BACKGROUND: Alcohol consumption and smoking are the leading risk factors for laryngeal cancer (LC). Understanding the variations in disease burden of LC attributable to alcohol use and smoking is critical for LC prevention. METHODS: Disease burden data of LC were retrieved from the Global Burden of Disease Study 2019. We used estimated average percentage change (EAPC) to measure the temporal trends of the age-standardized mortality rate (ASMR) of LC. RESULTS: Globally, while the ASMR of LC decreased by 1.49% (95% CI, 1.41-1.57%) per year between 1990 and 2019, the number of deaths from LC has increased 41.0% to 123.4 thousand in 2019. In 2019, 19.4 and 63.5% of total LC-related deaths were attributable to alcohol use and smoking worldwide, respectively. The ASMR of alcohol- and smoking-related LC decreased by 1.78 and 1.93% per year, whereas the corresponding death number has increased 29.2 and 25.1% during this period, respectively. The decreasing trend was more pronounced in developed countries. In some developing countries, such as Guinea and Mongolia, the LC mortality has shown an unfavorable trend. CONCLUSION: The ubiquitous decrease in LC mortality was largely attributed to the smoking control and highlighted the importance of smoking control policies. However, the disease burden of LC remained in increase and more effective strategies are needed to combat the global increase of alcohol consumption.


Assuntos
Consumo de Bebidas Alcoólicas/mortalidade , Efeitos Psicossociais da Doença , Saúde Global/estatística & dados numéricos , Neoplasias Laríngeas/mortalidade , Fumar/mortalidade , Consumo de Bebidas Alcoólicas/efeitos adversos , Causas de Morte , Intervalos de Confiança , Países Desenvolvidos/estatística & dados numéricos , Países em Desenvolvimento/estatística & dados numéricos , Feminino , Humanos , Neoplasias Laríngeas/etiologia , Masculino , Mortalidade/tendências , Fatores de Risco , Fumar/efeitos adversos , Fatores de Tempo , Fumar Tabaco/efeitos adversos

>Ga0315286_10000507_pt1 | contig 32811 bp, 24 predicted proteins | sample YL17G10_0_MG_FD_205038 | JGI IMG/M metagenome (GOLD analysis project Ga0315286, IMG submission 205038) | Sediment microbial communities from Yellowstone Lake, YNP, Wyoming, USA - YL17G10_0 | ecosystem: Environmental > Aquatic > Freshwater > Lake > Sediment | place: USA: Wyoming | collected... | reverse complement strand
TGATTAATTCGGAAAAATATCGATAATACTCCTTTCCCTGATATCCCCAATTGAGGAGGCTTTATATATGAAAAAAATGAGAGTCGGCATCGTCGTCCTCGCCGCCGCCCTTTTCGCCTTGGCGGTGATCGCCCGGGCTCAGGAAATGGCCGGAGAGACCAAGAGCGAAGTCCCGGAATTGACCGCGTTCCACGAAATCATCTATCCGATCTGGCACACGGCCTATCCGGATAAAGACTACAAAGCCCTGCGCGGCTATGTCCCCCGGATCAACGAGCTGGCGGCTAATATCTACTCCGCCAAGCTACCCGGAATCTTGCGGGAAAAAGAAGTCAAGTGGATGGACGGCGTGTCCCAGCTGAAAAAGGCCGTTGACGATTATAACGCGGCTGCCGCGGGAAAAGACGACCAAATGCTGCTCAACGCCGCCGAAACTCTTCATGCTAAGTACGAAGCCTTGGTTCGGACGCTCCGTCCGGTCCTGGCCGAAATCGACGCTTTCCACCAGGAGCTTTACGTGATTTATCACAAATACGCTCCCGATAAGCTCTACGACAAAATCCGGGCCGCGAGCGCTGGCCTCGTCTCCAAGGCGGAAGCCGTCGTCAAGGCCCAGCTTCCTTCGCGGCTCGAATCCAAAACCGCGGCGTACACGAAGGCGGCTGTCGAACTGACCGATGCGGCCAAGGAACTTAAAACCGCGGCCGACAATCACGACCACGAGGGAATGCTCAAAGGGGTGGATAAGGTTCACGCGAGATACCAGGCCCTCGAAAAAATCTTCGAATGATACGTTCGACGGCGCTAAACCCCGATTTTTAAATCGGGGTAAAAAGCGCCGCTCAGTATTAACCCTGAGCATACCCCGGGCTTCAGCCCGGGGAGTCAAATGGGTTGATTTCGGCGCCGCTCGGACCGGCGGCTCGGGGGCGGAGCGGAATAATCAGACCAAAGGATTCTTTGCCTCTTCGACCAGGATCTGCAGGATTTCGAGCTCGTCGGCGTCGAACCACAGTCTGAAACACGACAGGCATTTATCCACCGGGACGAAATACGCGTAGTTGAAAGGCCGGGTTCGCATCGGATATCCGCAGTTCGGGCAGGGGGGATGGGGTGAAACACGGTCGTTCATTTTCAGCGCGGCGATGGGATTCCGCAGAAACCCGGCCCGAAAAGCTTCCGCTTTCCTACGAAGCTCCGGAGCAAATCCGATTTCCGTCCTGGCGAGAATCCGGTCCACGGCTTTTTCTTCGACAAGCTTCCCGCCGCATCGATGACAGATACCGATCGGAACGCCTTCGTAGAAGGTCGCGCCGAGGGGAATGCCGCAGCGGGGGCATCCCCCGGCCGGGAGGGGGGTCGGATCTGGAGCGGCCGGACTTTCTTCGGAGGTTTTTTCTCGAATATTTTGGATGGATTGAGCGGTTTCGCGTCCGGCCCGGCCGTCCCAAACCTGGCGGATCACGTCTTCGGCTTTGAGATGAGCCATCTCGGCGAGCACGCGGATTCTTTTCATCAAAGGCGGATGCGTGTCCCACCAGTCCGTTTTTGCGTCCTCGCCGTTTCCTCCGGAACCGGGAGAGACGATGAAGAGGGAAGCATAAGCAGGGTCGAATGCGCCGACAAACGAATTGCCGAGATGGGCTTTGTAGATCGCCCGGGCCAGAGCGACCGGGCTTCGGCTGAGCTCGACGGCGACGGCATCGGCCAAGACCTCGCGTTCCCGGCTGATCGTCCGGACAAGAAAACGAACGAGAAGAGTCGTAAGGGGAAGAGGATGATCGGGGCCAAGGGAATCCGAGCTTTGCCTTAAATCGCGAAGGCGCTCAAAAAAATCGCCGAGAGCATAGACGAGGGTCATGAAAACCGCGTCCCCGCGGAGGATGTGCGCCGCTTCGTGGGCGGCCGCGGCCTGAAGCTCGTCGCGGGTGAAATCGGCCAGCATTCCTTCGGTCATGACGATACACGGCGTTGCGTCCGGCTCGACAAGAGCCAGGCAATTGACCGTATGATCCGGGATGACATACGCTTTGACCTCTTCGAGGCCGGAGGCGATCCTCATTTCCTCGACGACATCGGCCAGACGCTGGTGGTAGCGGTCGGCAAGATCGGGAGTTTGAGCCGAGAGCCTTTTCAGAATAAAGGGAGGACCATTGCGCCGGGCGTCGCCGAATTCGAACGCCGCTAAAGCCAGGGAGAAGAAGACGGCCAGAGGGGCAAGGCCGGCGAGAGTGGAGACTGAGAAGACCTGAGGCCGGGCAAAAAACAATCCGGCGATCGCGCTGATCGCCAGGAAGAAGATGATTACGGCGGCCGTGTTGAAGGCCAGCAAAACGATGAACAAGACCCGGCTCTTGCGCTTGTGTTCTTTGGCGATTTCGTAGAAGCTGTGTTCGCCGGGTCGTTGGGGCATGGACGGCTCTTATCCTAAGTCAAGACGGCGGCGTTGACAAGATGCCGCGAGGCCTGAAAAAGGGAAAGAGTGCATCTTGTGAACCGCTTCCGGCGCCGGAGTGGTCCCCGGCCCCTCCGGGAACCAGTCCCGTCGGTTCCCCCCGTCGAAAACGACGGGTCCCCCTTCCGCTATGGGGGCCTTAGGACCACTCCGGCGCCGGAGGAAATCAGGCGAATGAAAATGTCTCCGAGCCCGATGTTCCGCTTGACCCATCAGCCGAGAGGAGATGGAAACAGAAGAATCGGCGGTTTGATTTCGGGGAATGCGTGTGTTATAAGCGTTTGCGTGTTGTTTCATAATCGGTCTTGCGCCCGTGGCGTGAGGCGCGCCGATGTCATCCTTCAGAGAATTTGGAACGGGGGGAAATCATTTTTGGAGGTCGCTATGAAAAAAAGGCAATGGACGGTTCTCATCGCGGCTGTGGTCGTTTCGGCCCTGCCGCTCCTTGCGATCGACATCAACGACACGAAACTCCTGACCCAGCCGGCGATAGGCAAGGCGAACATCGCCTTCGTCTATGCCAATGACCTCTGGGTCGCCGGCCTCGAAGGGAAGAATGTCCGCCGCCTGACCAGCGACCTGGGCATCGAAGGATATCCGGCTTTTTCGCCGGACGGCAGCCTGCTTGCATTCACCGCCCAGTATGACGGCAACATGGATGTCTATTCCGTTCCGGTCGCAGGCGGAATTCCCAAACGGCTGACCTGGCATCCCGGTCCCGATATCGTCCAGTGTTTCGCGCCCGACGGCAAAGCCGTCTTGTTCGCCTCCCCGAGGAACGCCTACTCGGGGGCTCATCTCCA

3.
BMC Cancer ; 21(1): 1071, 2021 Sep 30.
Artigo em Inglês | MEDLINE | ID: mdl-34592954

RESUMO

OBJECTIVES: The incidence of head and neck squamous cell carcinoma (HNSCC) in the French West Indies (FWI) is relatively high, despite a low prevalence of tobacco smoking and alcohol drinking. Little is known about other risk factors in the FWI. We assessed associations between several factors and HNSCC risk, their population attributable fractions (PAF) in the FWI, and compared these PAFs by subsite, sex and age. MATERIALS AND METHODS: We conducted a population-based case-control study (145 cases and 405 controls). We used logistic regression models to estimate adjusted odds-ratios (OR), PAFs and their 95% confidence intervals (CI). RESULTS: Tobacco smoking, alcohol drinking, high-risk HPV, family history of HNC, low BMI and several occupations and industries were significantly associated to the occurrence of HNSCC. The majority of HNSCC cases were attributable to tobacco smoking (65.7%) and alcohol (44.3%). The PAF for the combined consumption of tobacco and/or alcohol was 78.2% and was considerably larger in men (85%) than in women (33%). The PAFs for the remaining risk factors were 9% for family history of HNSCC, 9% for low BMI, 15% for high-risk HPV, and 25% for occupations. The overall PAF for all risk factors combined was 89.0% (95% CI = 82.0-93.2). The combined PAFs by sex were significantly greater in men (93.4%, 95% CI = 87.5-96.5) than in women (56.4%, 95% CI = 18.7-76.6). CONCLUSION: Tobacco and alcohol appeared to have the greatest impact on HNSCC incidence among the studied risk factors, especially among men. Prevention programs for HNSCC in the FWI should target tobacco and alcohol cessation, particularly in men. Future research should emphasise on the role of occupational factors to better understand this disease.


Assuntos
Consumo de Bebidas Alcoólicas/efeitos adversos , Neoplasias de Cabeça e Pescoço/etiologia , Carcinoma de Células Escamosas de Cabeça e Pescoço/etiologia , Fumar Tabaco/efeitos adversos , Consumo de Bebidas Alcoólicas/epidemiologia , Alphapapillomavirus/genética , Alphapapillomavirus/isolamento & purificação , Índice de Massa Corporal , Estudos de Casos e Controles , Intervalos de Confiança , Feminino , Guadalupe/epidemiologia , Neoplasias de Cabeça e Pescoço/epidemiologia , Humanos , Modelos Logísticos , Masculino , Martinica/epidemiologia , Pessoa de Meia-Idade , Razão de Chances , Infecções por Papillomavirus/complicações , Fatores de Risco , Fatores Sexuais , Carcinoma de Células Escamosas de Cabeça e Pescoço/epidemiologia , Fumar Tabaco/epidemiologia